This is not fighting advice, this is behavioural advice.

This post has been inspired by some of the comments over the last few weeks while working with knives and then finding ways to transfer the work to a practical/violent situation. 

We have been putting in the hard yards on the physical-dynamic side of training, so I thought a change of pace may be called for, and give our little grey cells a turn.

Wing Chun does not have a universally recognised theoretical approach, this is part and parcel of it being a ‘Concept’ driven style, and because of this the closest we come to an operating manual is the Kuen Kuit, which is a collection of training hints passed down from days gone by.

To my knowledge, the ‘Kuen Kuit’ was never set down at any one time or at any one place by any one Master or practitioner, so it is very much just a collection of suggestions from a collection of senior students describing things as they saw it at that time.

And it was a very different time than today with very different problems.

My own view of Wing Chun today, after 30 years of training, is completely different than it was 10 years ago after 20 years of training, and I am sure this is true of all senior practitioners.

The blokes that put down the ‘Kuen Kuit’ were no different from any of us mob, today’s senior practitioners and the IDEAS in the Kuen Kuit are best seen as just opinions.

This post is my opinion.

Good or Bad, it is up to each one of us to decide the value of any opinions.

My main concern about considering the Kuen Kuit as a FIST LOGIC BLUEPRINT is the style in which it is written, the IDEAS and advice presented are cryptic and open to many different translations and interpretations.

This post’s title stemmed from a quote you can find in the ‘Kuen Kuit’ that runs a somewhat controversial flag up the flagpole with the IDEA that WING CHUN never takes a backward step.

What do we think this means?

In my Sifu’s school, this IDEA implied that Wing Chun relentlessly pressed forward, and to this extent that was exactly how it was trained.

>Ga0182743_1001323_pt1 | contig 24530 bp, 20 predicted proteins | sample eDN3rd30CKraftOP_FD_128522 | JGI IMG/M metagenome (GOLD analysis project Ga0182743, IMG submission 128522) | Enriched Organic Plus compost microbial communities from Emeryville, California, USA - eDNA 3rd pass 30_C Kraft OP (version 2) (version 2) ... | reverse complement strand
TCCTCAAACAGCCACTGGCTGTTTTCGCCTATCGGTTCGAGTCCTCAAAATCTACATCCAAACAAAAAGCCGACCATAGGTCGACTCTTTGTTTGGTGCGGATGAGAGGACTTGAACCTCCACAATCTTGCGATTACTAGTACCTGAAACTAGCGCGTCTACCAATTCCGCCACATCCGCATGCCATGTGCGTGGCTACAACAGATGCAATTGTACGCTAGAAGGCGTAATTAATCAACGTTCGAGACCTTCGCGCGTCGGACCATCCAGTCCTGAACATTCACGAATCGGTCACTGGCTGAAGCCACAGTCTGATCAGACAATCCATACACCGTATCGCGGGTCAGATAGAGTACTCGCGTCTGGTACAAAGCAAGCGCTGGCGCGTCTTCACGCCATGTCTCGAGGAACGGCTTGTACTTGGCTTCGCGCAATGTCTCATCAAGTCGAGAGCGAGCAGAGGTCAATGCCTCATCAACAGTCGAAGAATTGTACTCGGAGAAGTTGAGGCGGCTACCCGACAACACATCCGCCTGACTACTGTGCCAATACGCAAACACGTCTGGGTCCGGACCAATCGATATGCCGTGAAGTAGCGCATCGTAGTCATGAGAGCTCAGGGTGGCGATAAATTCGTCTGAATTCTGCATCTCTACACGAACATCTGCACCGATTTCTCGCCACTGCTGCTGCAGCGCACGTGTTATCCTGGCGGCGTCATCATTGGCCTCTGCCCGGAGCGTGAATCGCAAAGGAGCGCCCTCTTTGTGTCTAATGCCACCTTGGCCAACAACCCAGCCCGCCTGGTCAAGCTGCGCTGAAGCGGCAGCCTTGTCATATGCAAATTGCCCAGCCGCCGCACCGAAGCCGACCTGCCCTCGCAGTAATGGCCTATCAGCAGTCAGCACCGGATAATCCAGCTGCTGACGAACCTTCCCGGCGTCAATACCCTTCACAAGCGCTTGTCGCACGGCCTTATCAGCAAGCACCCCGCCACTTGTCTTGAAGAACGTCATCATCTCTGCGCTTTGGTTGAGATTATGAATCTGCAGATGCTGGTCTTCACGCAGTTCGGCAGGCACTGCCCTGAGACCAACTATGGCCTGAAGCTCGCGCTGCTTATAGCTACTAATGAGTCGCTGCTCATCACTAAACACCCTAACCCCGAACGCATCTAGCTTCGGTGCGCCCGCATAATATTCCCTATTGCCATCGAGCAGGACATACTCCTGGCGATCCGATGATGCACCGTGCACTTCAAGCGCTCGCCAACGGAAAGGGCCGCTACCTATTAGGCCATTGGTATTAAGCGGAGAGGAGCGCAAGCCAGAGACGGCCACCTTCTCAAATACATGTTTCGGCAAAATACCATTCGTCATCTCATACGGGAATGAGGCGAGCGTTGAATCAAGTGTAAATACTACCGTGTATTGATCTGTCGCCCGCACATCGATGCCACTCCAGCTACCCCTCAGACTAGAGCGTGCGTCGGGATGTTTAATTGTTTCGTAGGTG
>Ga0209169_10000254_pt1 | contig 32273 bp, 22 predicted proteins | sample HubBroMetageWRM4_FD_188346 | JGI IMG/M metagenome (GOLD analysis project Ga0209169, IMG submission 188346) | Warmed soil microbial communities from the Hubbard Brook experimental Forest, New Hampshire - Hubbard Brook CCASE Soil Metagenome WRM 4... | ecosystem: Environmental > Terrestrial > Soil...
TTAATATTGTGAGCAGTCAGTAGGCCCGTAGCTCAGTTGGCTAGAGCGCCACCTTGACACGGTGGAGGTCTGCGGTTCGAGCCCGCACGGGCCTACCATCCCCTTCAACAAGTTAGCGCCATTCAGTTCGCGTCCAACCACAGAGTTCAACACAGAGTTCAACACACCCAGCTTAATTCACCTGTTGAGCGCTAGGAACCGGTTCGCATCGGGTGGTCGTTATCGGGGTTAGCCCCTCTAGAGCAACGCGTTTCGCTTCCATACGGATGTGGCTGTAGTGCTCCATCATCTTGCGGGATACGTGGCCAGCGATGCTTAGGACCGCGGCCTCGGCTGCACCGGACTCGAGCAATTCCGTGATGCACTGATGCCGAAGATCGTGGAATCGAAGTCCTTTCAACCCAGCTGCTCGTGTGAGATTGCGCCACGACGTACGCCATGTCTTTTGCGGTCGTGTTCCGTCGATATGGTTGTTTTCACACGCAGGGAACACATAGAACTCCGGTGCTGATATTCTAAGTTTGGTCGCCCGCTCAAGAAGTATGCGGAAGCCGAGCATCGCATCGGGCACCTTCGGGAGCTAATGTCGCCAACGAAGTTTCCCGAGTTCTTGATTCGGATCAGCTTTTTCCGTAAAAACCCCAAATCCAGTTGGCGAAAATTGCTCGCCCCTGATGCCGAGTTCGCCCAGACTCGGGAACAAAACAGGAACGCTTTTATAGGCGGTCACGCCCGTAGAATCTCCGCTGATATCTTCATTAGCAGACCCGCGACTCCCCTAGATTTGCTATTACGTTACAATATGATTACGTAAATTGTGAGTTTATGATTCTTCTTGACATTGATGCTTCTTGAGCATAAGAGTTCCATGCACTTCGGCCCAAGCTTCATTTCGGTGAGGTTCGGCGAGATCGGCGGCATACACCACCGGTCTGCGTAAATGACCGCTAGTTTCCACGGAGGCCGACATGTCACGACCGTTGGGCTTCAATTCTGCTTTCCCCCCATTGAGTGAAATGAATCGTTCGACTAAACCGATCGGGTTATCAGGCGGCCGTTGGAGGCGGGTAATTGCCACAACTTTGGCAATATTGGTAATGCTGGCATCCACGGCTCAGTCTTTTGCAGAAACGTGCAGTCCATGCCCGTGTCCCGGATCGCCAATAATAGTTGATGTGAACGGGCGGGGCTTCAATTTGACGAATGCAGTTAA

I was looked upon as a spoiler when I voiced disagreement and pointed out that having the awareness to adequately respond to what is happening in the chaos of a random attack, which is Wing Chun’s area of operation, is difficult enough and that trying to force a pre-planned agenda is pretty much impossible.

This only led to a circular argument about reaction or response that solved nothing.

At the end of the day we stand or fall by the decisions we make ‘in the moment’ much more than by any strategy or agenda we believe in. Good decisions grow from good information much more than intense training.

And of course, self-knowledge, the goal of all training in all styles.

While there are without doubt some individuals that willingly walk towards danger, the majority of us will always choose to walk away from it.

Incidentally, once our nervous system senses danger this choice will be made for us on a subconscious level and not by any kind of wishful thinking on our part developed during training.

I have always considered Wing Chun to be a clever and insightful Martial Style, deliberately training to work against our base instincts is neither of these things, but this is just my opinion.